I always wanted Garrow's Law to be a show that educated and entertained, using Garrow as someone whose work at the Old Bailey could tell us something new or too easily forgotten about our past and the rights he fought to gain.

However, he can't just be a proselytising reformer - we also have to invest in him as a vulnerable, fallible human being. We have to marry a narrative of the past with a dramatic narrative of the person and the personal.

This inevitably takes us away from a literal rendering of historical facts to an imaginative but truthful account seen through Garrow's experience. As we all know anyway, history is about interpretation.

My favourite moment in Garrow's Law is probably in the second episode of series one when Garrow suddenly turns to a less than honest witness and says, "Blast your eyes, you damned bitch!"

The courtroom is aghast at his sudden abuse of a woman until in the next breath he explains he is merely recounting an insult she's supposed to have suffered from the defendant. I love it when Garrow is playful, mischievous and deadly in court all at once.

Tony Marchant is the writer who created Garrow's Law.

Garrow's Law starts on BBC One at 9pm on Sunday, 14 Novemeber.

For further programme times, please visit the upcoming episodes page.

Comments made by writers on the TV blog are their own opinions and not necessarily those of the BBC.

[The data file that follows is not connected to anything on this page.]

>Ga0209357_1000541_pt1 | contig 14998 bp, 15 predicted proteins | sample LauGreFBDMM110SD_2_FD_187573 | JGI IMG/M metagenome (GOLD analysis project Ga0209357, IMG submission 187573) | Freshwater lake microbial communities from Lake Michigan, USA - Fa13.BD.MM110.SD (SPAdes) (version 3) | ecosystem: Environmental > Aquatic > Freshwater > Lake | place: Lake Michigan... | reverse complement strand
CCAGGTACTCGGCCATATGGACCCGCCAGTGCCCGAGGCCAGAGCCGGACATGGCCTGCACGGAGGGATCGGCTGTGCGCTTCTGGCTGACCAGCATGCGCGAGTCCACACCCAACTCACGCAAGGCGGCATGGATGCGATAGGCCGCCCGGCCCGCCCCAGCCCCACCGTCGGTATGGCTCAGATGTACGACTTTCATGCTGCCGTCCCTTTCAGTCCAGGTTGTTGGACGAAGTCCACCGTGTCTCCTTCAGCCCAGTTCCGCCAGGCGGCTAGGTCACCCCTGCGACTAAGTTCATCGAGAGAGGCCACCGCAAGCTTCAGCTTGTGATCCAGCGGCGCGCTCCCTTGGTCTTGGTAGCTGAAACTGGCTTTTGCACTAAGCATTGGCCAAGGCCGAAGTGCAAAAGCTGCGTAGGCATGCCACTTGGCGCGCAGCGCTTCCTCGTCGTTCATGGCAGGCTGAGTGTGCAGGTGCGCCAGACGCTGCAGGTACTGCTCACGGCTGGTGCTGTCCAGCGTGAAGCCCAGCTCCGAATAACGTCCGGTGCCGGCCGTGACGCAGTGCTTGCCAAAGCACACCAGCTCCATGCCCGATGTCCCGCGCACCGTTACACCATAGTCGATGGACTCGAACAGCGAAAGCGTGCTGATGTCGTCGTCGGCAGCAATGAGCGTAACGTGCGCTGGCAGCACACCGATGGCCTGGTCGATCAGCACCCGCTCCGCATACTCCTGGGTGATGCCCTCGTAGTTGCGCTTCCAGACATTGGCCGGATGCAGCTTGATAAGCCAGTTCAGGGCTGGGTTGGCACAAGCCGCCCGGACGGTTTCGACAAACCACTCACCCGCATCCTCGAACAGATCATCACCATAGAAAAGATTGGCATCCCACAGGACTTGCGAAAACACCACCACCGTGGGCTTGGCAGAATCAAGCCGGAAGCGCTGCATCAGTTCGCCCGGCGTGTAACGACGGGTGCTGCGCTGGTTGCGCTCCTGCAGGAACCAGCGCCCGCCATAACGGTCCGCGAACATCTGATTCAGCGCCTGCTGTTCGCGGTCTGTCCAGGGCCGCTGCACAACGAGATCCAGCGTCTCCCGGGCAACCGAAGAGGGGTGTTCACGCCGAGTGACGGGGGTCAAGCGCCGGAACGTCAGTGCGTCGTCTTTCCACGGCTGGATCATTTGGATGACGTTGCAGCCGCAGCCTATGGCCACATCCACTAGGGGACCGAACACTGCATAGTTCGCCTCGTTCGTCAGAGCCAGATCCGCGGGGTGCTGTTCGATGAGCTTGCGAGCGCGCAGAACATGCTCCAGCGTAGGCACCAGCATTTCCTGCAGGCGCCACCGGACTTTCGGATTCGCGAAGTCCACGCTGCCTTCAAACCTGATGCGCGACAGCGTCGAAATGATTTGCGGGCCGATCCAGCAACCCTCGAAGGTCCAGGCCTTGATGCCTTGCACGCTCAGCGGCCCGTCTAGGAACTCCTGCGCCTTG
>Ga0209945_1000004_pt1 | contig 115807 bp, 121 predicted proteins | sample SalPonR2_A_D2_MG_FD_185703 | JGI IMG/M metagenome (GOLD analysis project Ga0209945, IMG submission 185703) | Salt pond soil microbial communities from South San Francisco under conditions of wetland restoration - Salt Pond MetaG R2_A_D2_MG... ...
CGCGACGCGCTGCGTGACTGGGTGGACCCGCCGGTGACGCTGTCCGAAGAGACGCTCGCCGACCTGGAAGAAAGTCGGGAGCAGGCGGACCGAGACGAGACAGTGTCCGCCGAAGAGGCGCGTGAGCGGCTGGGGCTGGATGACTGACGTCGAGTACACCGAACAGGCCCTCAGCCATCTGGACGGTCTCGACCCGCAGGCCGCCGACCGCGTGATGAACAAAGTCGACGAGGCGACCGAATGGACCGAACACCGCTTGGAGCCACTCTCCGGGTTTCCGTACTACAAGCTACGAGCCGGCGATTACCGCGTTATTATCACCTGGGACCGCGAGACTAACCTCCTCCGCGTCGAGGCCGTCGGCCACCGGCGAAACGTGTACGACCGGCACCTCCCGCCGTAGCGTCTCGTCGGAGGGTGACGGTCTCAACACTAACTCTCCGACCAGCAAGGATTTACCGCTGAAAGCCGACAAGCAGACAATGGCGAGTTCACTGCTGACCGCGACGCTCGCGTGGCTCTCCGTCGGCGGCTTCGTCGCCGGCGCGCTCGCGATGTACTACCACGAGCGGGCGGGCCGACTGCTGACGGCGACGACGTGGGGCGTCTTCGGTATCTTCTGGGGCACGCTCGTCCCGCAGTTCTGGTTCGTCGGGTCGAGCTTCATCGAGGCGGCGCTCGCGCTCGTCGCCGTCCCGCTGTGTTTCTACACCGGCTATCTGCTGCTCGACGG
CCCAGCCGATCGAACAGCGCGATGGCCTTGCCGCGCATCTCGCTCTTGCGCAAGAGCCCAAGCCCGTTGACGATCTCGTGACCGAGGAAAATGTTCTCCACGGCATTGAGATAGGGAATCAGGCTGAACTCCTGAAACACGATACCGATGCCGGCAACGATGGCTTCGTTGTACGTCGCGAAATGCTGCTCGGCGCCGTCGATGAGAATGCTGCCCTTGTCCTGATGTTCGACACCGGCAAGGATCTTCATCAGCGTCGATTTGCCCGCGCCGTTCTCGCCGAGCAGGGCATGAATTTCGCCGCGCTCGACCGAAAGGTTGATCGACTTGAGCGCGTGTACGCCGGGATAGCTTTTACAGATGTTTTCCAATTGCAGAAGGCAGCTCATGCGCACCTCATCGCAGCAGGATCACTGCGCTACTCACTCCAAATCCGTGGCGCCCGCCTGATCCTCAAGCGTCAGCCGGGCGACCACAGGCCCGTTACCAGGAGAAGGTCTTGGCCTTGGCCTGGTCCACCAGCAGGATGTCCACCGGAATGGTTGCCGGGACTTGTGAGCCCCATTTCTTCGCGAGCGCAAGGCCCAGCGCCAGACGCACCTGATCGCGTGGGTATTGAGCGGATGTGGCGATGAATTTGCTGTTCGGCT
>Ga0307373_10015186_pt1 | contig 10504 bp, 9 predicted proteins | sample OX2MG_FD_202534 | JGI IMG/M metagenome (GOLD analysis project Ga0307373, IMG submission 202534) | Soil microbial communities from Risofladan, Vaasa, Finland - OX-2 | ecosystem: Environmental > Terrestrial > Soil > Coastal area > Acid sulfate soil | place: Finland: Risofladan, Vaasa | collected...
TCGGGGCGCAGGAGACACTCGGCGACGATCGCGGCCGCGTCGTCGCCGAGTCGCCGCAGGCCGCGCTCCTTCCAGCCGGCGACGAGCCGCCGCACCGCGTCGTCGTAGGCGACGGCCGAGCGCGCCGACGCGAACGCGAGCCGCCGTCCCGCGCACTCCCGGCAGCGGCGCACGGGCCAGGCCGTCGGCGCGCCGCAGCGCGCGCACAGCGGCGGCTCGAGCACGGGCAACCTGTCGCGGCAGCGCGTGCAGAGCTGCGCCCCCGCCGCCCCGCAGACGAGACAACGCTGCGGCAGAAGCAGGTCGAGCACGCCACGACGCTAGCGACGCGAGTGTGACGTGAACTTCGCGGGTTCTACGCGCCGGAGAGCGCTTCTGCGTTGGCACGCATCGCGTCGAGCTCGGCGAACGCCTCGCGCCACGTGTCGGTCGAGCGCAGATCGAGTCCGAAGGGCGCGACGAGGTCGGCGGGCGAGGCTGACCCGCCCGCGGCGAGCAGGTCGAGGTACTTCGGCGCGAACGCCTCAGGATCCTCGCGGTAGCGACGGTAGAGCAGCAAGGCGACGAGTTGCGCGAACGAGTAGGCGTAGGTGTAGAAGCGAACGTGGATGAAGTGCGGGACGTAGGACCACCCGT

Comments

  • Comment number 1.

    Wonderful show about the Law, what a joy, superb cast, lovely lovely, please give us more,

  • Comment number 2.

    I love this programme. The first series was aired around the time I was doing my journalism training. It peaked my interest in law even more. The show combines my two favourite topics - Law and History.

    Can't wait for more!

  • Comment number 3.

    I have twin daughters, one doing legal aide work for the Scottish law society and involved in a lot of family law and the other in London doing English law. I have loved this programme from the first episode and was hoping the BBC would continue. Well done to all the cast, once again English Drama at its best.

  • Comment number 4.

    So pleased to see this return. I watched the first series, and it made for a fascinating insight through drama, of the relatively little known beginnings of our Legal system here in the UK.

  • Comment number 5.

    I came to Britain last year in pursuit of my Law degree and luckily i watched this program one evening which really inspired me and gave a picture of English court room. I eagerly waited for the show on sunday but i was disappointed to know that it was over, but i'm happy that Mr.Garrow is back. I humbly request the production to make this show uninterrupted.

  • Comment number 6.